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labelThe Dig Diary 2001--Part 5

Sunday 14 October

Helen and I began the day by starting to make choices for objects to register. The registration system has an interesting background: it presumably started both as a way of keeping an official note of what was found and also as a basis for the division of antiquities which followed. Now of course there are no divisions, and normally one registers just the nicest finds. With the impressive box we now have for final storage of many of our finds, we want to store in that box not just the 'nice' objects, but also a cross-section of interesting material which shows what has been learned about the tomb. So we each work on different areas. Among the things I put in the registration box were a number of pieces of a sealing-like material which I had assumed belonged to the sealing up of the burial of Senneferi; the adjacent photo shows his name in the stamp on the sealing. I happened to show these to Pamela, who pronounced them to be jar sealings, having remarked to herself that it was surprising that there were none such given all the pottery. So we went through all the sealing material, and, sure enough, a number of the fragments may have had this as their origins!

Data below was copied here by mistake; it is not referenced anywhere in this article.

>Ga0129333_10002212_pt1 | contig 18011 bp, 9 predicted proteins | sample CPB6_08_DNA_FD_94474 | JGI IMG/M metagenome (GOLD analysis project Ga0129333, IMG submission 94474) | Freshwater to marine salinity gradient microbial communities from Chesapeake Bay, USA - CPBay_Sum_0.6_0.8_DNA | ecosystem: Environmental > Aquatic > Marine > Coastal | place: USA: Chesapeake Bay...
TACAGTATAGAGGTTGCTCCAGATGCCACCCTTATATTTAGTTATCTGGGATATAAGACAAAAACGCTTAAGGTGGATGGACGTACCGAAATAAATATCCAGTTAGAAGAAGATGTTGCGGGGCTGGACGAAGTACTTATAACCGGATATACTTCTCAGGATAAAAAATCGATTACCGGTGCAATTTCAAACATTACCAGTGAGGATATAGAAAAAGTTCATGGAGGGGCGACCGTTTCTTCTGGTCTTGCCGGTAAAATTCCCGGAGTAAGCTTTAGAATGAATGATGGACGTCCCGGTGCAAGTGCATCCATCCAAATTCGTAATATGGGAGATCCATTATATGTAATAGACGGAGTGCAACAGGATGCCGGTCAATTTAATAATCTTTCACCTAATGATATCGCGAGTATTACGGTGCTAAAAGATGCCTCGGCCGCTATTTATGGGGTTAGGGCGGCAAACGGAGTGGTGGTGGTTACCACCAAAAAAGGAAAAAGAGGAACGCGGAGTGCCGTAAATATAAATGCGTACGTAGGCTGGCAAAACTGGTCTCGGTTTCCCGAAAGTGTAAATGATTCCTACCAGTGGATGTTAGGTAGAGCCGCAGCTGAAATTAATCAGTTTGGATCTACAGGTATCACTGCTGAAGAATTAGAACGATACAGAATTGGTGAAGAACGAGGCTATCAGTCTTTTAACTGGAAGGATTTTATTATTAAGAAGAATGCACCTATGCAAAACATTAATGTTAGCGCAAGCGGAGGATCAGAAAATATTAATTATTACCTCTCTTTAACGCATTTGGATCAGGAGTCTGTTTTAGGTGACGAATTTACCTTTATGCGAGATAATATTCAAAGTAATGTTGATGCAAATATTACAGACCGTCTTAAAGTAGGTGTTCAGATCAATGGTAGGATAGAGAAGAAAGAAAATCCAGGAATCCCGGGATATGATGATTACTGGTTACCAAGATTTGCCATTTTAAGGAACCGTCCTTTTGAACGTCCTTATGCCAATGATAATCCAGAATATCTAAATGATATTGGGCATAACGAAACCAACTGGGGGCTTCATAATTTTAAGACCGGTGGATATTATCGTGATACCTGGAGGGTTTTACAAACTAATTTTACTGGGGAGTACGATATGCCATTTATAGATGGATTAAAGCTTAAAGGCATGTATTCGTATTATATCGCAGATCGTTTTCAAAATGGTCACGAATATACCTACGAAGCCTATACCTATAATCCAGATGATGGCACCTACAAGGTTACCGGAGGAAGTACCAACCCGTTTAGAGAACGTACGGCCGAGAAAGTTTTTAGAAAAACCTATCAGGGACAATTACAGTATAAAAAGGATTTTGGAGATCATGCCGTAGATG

Everything else went well in the course of the day. Heike is close to finishing the ostraka, as she is due to leave on Tuesday morning, and the pottery drawing is going well. This morning Abdul-Rahman commented that he was opening tomb TT42 for the Cairo Centre of Documentation to look at, and did we want to have a look? We certainly did, particularly as TT42 has the only parallel to a scene in TT99 which shows a fortress in a tomb of this date. Have a look at the page on Wall 5 for more.

To show a completely different side of working in Egypt, here is a photograph of the person who principally looks after us at the Abul Kassem hotel, Badawi. He does breakfast, lunch and dinner, and most other things beside.

Also at lunch every day we are assailed by up to five cats who live in the area. Here is a link to our 'Mog shots'.

Monday 15 October

A variety of things happen today, not just at the tomb. Heike finished her work on the ostraka, and the work on the pottery continued well, although I did hear reports that certain pots were being 'uncooperative'. Helen and I continued sorting coffins into groups for the box in the magazine, and I began to take the photographs needed to put into the register book for identification purposes. Helen spent a couple of hours down the pottery shaft continuing to sort it out. Our friend the mother dog spent the whole morning with us in the courtyard.

Today being Heike's last full day, we requested permission to go and look at the third terrace of the temple of Hatshepsut at Deir el-Bahari, which is presently being prepared for opening to tourists. Indeed everyone is thinking that President Mubarak himself will be coming to open it at some time soon. So Abdul-Rahman took us round there; we were followed the whole way by the dog!